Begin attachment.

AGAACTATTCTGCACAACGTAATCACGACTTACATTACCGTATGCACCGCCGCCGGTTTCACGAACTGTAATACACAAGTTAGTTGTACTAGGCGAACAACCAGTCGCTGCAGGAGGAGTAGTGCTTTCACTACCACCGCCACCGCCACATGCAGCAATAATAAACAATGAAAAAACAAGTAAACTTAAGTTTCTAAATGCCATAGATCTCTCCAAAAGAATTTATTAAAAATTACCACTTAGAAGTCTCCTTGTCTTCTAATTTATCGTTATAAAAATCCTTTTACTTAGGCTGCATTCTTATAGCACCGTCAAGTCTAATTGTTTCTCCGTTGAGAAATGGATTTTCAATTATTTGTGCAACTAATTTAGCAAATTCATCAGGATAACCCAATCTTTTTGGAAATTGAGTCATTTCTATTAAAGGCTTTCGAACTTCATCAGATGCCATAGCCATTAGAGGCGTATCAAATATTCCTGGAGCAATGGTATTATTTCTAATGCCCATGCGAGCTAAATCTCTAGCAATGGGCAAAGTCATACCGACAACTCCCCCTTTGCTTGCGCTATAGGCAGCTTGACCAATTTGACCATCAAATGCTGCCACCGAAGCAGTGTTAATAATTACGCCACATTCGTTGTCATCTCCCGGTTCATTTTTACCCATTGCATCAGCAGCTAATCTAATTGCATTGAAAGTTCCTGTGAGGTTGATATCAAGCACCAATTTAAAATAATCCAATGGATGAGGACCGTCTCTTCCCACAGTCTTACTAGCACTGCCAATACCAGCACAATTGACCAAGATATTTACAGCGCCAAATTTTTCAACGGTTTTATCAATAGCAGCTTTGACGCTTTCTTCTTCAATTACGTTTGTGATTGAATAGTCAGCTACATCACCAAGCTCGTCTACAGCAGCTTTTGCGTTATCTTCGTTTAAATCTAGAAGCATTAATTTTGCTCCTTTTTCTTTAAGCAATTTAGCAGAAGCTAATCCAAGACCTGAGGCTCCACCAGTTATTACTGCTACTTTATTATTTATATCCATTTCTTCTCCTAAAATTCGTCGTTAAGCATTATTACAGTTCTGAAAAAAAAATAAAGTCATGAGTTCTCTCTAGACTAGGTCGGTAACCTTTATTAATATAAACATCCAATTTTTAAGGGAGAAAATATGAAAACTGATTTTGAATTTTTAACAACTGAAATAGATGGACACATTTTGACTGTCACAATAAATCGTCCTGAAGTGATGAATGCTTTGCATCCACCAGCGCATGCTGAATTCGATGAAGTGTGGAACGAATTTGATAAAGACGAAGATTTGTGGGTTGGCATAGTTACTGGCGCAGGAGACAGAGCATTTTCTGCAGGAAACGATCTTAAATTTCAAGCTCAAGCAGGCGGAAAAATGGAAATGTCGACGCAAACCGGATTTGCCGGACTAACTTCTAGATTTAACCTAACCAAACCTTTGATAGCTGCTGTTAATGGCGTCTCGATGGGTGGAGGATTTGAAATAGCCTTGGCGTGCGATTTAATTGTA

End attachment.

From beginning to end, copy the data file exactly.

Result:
AGAACTATTCTGCACAACGTAATCACGACTTACATTACCGTATGCACCGCCGCCGGTTTCACGAACTGTAATACACAAGTTAGTTGTACTAGGCGAACAACCAGTCGCTGCAGGAGGAGTAGTGCTTTCACTACCACCGCCACCGCCACATGCAGCAATAATAAACAATGAAAAAACAAGTAAACTTAAGTTTCTAAATGCCATAGATCTCTCCAAAAGAATTTATTAAAAATTACCACTTAGAAGTCTCCTTGTCTTCTAATTTATCGTTATAAAAATCCTTTTACTTAGGCTGCATTCTTATAGCACCGTCAAGTCTAATTGTTTCTCCGTTGAGAAATGGATTTTCAATTATTTGTGCAACTAATTTAGCAAATTCATCAGGATAACCCAATCTTTTTGGAAATTGAGTCATTTCTATTAAAGGCTTTCGAACTTCATCAGATGCCATAGCCATTAGAGGCGTATCAAATATTCCTGGAGCAATGGTATTATTTCTAATGCCCATGCGAGCTAAATCTCTAGCAATGGGCAAAGTCATACCGACAACTCCCCCTTTGCTTGCGCTATAGGCAGCTTGACCAATTTGACCATCAAATGCTGCCACCGAAGCAGTGTTAATAATTACGCCACATTCGTTGTCATCTCCCGGTTCATTTTTACCCATTGCATCAGCAGCTAATCTAATTGCATTGAAAGTTCCTGTGAGGTTGATATCAAGCACCAATTTAAAATAATCCAATGGATGAGGACCGTCTCTTCCCACAGTCTTACTAGCACTGCCAATACCAGCACAATTGACCAAGATATTTACAGCGCCAAATTTTTCAACGGTTTTATCAATAGCAGCTTTGACGCTTTCTTCTTCAATTACGTTTGTGATTGAATAGTCAGCTACATCACCAAGCTCGTCTACAGCAGCTTTTGCGTTATCTTCGTTTAAATCTAGAAGCATTAATTTTGCTCCTTTTTCTTTAAGCAATTTAGCAGAAGCTAATCCAAGACCTGAGGCTCCACCAGTTATTACTGCTACTTTATTATTTATATCCATTTCTTCTCCTAAAATTCGTCGTTAAGCATTATTACAGTTCTGAAAAAAAAATAAAGTCATGAGTTCTCTCTAGACTAGGTCGGTAACCTTTATTAATATAAACATCCAATTTTTAAGGGAGAAAATATGAAAACTGATTTTGAATTTTTAACAACTGAAATAGATGGACACATTTTGACTGTCACAATAAATCGTCCTGAAGTGATGAATGCTTTGCATCCACCAGCGCATGCTGAATTCGATGAAGTGTGGAACGAATTTGATAAAGACGAAGATTTGTGGGTTGGCATAGTTACTGGCGCAGGAGACAGAGCATTTTCTGCAGGAAACGATCTTAAATTTCAAGCTCAAGCAGGCGGAAAAATGGAAATGTCGACGCAAACCGGATTTGCCGGACTAACTTCTAGATTTAACCTAACCAAACCTTTGATAGCTGCTGTTAATGGCGTCTCGATGGGTGGAGGATTTGAAATAGCCTTGGCGTGCGATTTAATTGTA